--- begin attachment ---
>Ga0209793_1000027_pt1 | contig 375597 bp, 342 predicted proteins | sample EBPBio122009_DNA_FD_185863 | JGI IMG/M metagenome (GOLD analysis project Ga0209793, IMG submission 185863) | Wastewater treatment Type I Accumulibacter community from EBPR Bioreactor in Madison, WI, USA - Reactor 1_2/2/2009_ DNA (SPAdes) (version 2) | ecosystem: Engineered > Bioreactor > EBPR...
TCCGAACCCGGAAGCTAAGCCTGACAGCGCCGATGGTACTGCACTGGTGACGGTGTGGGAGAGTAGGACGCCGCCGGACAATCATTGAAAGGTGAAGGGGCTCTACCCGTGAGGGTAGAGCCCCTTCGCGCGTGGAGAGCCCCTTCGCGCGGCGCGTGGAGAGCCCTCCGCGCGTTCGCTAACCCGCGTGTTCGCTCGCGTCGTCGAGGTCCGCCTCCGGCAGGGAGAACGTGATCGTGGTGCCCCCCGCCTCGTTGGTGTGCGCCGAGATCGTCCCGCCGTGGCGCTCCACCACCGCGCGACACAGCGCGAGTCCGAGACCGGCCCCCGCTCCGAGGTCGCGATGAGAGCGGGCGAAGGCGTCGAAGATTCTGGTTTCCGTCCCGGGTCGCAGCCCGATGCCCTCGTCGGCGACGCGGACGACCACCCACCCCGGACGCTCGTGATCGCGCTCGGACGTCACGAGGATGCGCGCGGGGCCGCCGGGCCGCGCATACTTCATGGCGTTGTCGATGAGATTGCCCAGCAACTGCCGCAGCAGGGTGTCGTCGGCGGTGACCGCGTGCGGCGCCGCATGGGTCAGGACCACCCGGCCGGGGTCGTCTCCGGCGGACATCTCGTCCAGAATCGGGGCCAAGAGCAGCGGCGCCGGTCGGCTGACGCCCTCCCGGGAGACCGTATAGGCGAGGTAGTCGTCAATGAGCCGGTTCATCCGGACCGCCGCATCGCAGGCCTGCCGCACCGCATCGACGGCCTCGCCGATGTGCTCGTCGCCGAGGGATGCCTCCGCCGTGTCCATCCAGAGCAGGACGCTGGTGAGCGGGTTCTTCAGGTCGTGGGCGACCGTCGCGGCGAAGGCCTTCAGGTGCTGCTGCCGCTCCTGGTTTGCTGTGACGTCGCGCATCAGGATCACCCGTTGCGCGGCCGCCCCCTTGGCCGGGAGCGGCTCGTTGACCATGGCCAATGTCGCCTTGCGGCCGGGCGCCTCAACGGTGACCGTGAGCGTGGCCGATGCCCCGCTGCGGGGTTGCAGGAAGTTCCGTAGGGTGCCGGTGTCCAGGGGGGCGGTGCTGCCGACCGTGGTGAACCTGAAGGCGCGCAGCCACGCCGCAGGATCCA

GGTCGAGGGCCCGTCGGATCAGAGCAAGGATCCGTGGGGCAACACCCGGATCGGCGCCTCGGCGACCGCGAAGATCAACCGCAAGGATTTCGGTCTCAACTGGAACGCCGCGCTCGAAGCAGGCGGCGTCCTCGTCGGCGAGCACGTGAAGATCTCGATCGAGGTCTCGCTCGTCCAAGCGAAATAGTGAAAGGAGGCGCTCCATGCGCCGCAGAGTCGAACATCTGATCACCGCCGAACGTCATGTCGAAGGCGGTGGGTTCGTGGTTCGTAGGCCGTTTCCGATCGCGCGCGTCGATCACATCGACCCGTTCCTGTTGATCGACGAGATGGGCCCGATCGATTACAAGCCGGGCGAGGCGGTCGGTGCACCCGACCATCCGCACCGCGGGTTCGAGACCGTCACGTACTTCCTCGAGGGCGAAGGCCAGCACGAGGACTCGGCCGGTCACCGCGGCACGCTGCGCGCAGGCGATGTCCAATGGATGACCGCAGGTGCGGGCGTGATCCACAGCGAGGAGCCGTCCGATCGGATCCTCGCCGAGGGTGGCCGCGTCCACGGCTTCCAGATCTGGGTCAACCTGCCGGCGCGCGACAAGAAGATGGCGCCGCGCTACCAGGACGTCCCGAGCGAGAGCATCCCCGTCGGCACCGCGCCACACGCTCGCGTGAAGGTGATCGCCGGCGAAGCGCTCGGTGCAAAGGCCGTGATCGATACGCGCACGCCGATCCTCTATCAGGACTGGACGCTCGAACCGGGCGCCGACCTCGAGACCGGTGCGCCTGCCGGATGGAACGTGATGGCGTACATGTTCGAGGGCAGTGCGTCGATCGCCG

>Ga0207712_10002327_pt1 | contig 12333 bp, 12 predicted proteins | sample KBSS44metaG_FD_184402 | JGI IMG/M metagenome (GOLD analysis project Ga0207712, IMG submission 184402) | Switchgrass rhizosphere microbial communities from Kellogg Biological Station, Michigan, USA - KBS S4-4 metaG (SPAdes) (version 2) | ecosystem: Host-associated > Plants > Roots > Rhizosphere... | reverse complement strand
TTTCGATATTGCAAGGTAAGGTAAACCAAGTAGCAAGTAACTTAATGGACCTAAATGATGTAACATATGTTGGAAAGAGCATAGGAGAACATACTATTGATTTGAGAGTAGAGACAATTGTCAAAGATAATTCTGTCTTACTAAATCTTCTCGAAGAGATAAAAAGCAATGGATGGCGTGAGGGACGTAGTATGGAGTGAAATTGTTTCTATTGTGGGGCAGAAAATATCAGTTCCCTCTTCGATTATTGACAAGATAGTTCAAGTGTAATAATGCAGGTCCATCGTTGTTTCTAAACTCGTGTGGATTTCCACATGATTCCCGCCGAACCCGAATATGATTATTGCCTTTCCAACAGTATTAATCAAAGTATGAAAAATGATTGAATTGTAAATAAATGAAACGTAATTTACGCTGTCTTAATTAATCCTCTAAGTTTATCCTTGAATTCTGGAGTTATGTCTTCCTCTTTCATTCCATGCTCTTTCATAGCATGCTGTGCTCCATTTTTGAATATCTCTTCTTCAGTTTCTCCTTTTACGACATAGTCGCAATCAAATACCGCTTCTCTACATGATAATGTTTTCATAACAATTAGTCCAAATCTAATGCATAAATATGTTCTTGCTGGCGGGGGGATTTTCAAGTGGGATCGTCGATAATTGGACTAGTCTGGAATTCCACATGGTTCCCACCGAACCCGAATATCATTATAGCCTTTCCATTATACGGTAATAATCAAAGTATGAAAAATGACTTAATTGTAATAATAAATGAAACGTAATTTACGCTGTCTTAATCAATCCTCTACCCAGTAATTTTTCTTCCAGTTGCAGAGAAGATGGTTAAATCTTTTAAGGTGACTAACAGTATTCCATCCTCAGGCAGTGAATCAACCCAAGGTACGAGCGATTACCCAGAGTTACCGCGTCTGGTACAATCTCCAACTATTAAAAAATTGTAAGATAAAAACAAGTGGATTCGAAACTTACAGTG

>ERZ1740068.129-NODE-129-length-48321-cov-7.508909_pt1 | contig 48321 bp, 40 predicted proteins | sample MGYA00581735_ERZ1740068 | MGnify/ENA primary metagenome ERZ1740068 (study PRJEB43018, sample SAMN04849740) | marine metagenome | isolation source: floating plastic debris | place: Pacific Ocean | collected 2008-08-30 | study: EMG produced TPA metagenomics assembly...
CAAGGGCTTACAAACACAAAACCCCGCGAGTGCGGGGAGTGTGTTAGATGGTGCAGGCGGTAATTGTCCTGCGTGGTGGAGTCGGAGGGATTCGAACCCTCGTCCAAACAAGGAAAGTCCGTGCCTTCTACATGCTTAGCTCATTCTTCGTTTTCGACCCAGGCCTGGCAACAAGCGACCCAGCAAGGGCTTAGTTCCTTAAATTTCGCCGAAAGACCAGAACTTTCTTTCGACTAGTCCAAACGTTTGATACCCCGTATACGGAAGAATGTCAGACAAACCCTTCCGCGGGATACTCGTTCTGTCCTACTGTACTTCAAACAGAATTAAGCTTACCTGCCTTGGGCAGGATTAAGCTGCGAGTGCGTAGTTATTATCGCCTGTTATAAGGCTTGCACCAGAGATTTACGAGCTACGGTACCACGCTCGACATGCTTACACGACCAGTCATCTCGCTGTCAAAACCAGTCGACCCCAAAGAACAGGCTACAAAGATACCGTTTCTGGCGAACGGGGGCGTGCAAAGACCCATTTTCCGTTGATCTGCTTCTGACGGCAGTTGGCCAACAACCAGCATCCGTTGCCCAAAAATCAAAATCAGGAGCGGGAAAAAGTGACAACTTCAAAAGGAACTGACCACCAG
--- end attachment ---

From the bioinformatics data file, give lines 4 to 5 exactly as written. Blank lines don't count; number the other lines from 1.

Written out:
>Ga0207712_10002327_pt1 | contig 12333 bp, 12 predicted proteins | sample KBSS44metaG_FD_184402 | JGI IMG/M metagenome (GOLD analysis project Ga0207712, IMG submission 184402) | Switchgrass rhizosphere microbial communities from Kellogg Biological Station, Michigan, USA - KBS S4-4 metaG (SPAdes) (version 2) | ecosystem: Host-associated > Plants > Roots > Rhizosphere... | reverse complement strand
TTTCGATATTGCAAGGTAAGGTAAACCAAGTAGCAAGTAACTTAATGGACCTAAATGATGTAACATATGTTGGAAAGAGCATAGGAGAACATACTATTGATTTGAGAGTAGAGACAATTGTCAAAGATAATTCTGTCTTACTAAATCTTCTCGAAGAGATAAAAAGCAATGGATGGCGTGAGGGACGTAGTATGGAGTGAAATTGTTTCTATTGTGGGGCAGAAAATATCAGTTCCCTCTTCGATTATTGACAAGATAGTTCAAGTGTAATAATGCAGGTCCATCGTTGTTTCTAAACTCGTGTGGATTTCCACATGATTCCCGCCGAACCCGAATATGATTATTGCCTTTCCAACAGTATTAATCAAAGTATGAAAAATGATTGAATTGTAAATAAATGAAACGTAATTTACGCTGTCTTAATTAATCCTCTAAGTTTATCCTTGAATTCTGGAGTTATGTCTTCCTCTTTCATTCCATGCTCTTTCATAGCATGCTGTGCTCCATTTTTGAATATCTCTTCTTCAGTTTCTCCTTTTACGACATAGTCGCAATCAAATACCGCTTCTCTACATGATAATGTTTTCATAACAATTAGTCCAAATCTAATGCATAAATATGTTCTTGCTGGCGGGGGGATTTTCAAGTGGGATCGTCGATAATTGGACTAGTCTGGAATTCCACATGGTTCCCACCGAACCCGAATATCATTATAGCCTTTCCATTATACGGTAATAATCAAAGTATGAAAAATGACTTAATTGTAATAATAAATGAAACGTAATTTACGCTGTCTTAATCAATCCTCTACCCAGTAATTTTTCTTCCAGTTGCAGAGAAGATGGTTAAATCTTTTAAGGTGACTAACAGTATTCCATCCTCAGGCAGTGAATCAACCCAAGGTACGAGCGATTACCCAGAGTTACCGCGTCTGGTACAATCTCCAACTATTAAAAAATTGTAAGATAAAAACAAGTGGATTCGAAACTTACAGTG